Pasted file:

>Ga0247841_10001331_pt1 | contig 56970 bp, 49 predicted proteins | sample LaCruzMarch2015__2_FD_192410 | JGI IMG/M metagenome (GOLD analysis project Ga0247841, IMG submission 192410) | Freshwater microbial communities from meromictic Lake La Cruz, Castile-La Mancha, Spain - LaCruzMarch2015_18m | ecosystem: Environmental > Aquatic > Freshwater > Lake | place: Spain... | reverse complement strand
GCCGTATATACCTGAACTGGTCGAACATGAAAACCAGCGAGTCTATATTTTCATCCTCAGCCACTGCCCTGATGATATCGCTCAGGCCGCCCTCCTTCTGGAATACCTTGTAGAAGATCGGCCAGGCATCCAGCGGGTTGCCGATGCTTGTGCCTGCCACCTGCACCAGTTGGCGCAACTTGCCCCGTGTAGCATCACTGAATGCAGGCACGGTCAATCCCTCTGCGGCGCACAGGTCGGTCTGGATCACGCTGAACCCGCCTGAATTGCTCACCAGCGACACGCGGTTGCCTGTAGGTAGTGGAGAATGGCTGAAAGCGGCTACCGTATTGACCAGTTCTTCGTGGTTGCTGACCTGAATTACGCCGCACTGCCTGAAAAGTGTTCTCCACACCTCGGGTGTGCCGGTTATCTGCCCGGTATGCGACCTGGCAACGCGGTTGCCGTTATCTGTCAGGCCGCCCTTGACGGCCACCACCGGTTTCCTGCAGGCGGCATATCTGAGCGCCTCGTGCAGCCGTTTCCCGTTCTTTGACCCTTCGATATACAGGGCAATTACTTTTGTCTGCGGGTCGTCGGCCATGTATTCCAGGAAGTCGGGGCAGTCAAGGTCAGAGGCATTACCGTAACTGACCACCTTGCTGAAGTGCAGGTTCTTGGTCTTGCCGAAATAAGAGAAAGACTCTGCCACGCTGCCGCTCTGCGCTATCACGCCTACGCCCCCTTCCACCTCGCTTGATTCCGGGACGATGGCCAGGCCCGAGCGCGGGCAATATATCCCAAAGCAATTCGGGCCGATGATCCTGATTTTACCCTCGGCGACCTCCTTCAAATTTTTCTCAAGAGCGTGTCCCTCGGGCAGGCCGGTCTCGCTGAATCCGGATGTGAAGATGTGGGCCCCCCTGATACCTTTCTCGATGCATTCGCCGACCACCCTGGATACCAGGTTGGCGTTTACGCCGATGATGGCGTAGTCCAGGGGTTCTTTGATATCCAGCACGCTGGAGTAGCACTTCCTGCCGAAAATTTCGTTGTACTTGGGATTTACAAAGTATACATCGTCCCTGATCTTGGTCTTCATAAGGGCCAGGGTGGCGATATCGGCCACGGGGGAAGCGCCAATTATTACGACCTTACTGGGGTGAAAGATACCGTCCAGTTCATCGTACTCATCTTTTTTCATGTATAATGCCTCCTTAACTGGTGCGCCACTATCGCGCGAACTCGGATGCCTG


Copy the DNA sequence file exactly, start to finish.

>Ga0247841_10001331_pt1 | contig 56970 bp, 49 predicted proteins | sample LaCruzMarch2015__2_FD_192410 | JGI IMG/M metagenome (GOLD analysis project Ga0247841, IMG submission 192410) | Freshwater microbial communities from meromictic Lake La Cruz, Castile-La Mancha, Spain - LaCruzMarch2015_18m | ecosystem: Environmental > Aquatic > Freshwater > Lake | place: Spain... | reverse complement strand
GCCGTATATACCTGAACTGGTCGAACATGAAAACCAGCGAGTCTATATTTTCATCCTCAGCCACTGCCCTGATGATATCGCTCAGGCCGCCCTCCTTCTGGAATACCTTGTAGAAGATCGGCCAGGCATCCAGCGGGTTGCCGATGCTTGTGCCTGCCACCTGCACCAGTTGGCGCAACTTGCCCCGTGTAGCATCACTGAATGCAGGCACGGTCAATCCCTCTGCGGCGCACAGGTCGGTCTGGATCACGCTGAACCCGCCTGAATTGCTCACCAGCGACACGCGGTTGCCTGTAGGTAGTGGAGAATGGCTGAAAGCGGCTACCGTATTGACCAGTTCTTCGTGGTTGCTGACCTGAATTACGCCGCACTGCCTGAAAAGTGTTCTCCACACCTCGGGTGTGCCGGTTATCTGCCCGGTATGCGACCTGGCAACGCGGTTGCCGTTATCTGTCAGGCCGCCCTTGACGGCCACCACCGGTTTCCTGCAGGCGGCATATCTGAGCGCCTCGTGCAGCCGTTTCCCGTTCTTTGACCCTTCGATATACAGGGCAATTACTTTTGTCTGCGGGTCGTCGGCCATGTATTCCAGGAAGTCGGGGCAGTCAAGGTCAGAGGCATTACCGTAACTGACCACCTTGCTGAAGTGCAGGTTCTTGGTCTTGCCGAAATAAGAGAAAGACTCTGCCACGCTGCCGCTCTGCGCTATCACGCCTACGCCCCCTTCCACCTCGCTTGATTCCGGGACGATGGCCAGGCCCGAGCGCGGGCAATATATCCCAAAGCAATTCGGGCCGATGATCCTGATTTTACCCTCGGCGACCTCCTTCAAATTTTTCTCAAGAGCGTGTCCCTCGGGCAGGCCGGTCTCGCTGAATCCGGATGTGAAGATGTGGGCCCCCCTGATACCTTTCTCGATGCATTCGCCGACCACCCTGGATACCAGGTTGGCGTTTACGCCGATGATGGCGTAGTCCAGGGGTTCTTTGATATCCAGCACGCTGGAGTAGCACTTCCTGCCGAAAATTTCGTTGTACTTGGGATTTACAAAGTATACATCGTCCCTGATCTTGGTCTTCATAAGGGCCAGGGTGGCGATATCGGCCACGGGGGAAGCGCCAATTATTACGACCTTACTGGGGTGAAAGATACCGTCCAGTTCATCGTACTCATCTTTTTTCATGTATAATGCCTCCTTAACTGGTGCGCCACTATCGCGCGAACTCGGATGCCTG